Cleaner (crime)

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A cleaner, or fixer, is a person who "cleans up" after crimes to physically erase their trace or uses pressure or bribes to limit fallout from a criminal act.

A fixer plays a similar but often less hands-on role, often minimizing bad publicity for public officials or media figures by quelling stories of their misadventures, but also capable of more heavyhanded tactics, as necessary.

A cleaner may destroy or remove incriminating evidence at the scene of a crime. A popular figure in crime fiction, a cleaner may also be a contract killer who commits murder to "clean up" a situation. Cleaner is also a slang term for someone, usually a member of a crime organization or a covert government agency, who disposes of a corpse after a hit.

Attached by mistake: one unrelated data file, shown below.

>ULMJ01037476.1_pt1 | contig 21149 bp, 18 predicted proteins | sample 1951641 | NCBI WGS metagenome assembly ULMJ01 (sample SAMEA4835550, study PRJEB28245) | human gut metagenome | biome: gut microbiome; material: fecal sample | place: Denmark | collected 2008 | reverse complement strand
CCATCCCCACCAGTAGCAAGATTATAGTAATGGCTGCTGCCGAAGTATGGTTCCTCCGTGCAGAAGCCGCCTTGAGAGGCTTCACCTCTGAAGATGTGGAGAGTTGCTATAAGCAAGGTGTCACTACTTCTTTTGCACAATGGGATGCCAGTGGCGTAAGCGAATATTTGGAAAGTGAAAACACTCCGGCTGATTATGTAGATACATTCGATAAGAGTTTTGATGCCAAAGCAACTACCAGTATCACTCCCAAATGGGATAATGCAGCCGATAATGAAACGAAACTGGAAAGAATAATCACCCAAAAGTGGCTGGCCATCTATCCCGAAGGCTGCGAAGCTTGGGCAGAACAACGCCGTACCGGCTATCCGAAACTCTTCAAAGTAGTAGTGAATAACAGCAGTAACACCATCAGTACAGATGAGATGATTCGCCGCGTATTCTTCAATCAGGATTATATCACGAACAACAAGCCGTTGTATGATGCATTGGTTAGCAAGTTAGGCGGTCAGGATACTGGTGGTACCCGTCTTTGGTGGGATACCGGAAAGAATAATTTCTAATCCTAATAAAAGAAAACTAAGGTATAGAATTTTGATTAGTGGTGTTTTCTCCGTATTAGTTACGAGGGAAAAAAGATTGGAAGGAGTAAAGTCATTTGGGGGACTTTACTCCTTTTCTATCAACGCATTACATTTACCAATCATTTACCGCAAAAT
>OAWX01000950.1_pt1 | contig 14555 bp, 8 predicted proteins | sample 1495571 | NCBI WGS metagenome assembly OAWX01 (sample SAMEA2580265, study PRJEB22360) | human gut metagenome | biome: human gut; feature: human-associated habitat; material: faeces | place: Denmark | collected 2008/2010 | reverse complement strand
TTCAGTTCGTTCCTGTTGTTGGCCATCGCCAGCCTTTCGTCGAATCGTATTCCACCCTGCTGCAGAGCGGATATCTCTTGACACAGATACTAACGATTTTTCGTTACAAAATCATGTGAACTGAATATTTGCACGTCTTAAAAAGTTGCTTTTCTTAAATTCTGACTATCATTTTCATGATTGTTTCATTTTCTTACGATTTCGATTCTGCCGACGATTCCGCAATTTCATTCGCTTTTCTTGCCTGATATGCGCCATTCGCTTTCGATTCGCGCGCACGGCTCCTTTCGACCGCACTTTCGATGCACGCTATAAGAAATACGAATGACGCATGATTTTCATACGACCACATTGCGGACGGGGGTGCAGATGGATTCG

In contrast, legal crime scene cleanup is a legitimate industry, eliminating blood and other biohazardous materials such as dangerous chemicals used in an illegal drug lab[1] as permitted by responsible authorities.

A fictional example of a cleaner is Shoulders from the comic strip Dick Tracy. More contemporary are the roles played by Jean Reno as Victor in La Femme Nikita (1990) , Harvey Keitel as Victor in Point of No Return (1993), and a year later as a Mr. Wolf in Quentin Tarantino's Pulp Fiction (1994), George Clooney as the title character in Michael Clayton, and Jonathan Banks as Mike Ehrmantraut in the TV series Breaking Bad (TV series) (2008–2013). It was parodied on Seinfeld`s episode 155, "The Muffin Tops" (1997), where Newman makes the problem of leftover muffin stumps go away by eating them. Another example is the character Ray Donovan in the Showtime television series of the same name. In Person of Interest recurring character Zoe Morgan is a cleaner who is occasionally called in to use her knowledge and skills to help out in situations. In The Blacklist (TV series), Susan Blommaert plays a cleaner known as Mr. Kaplan.

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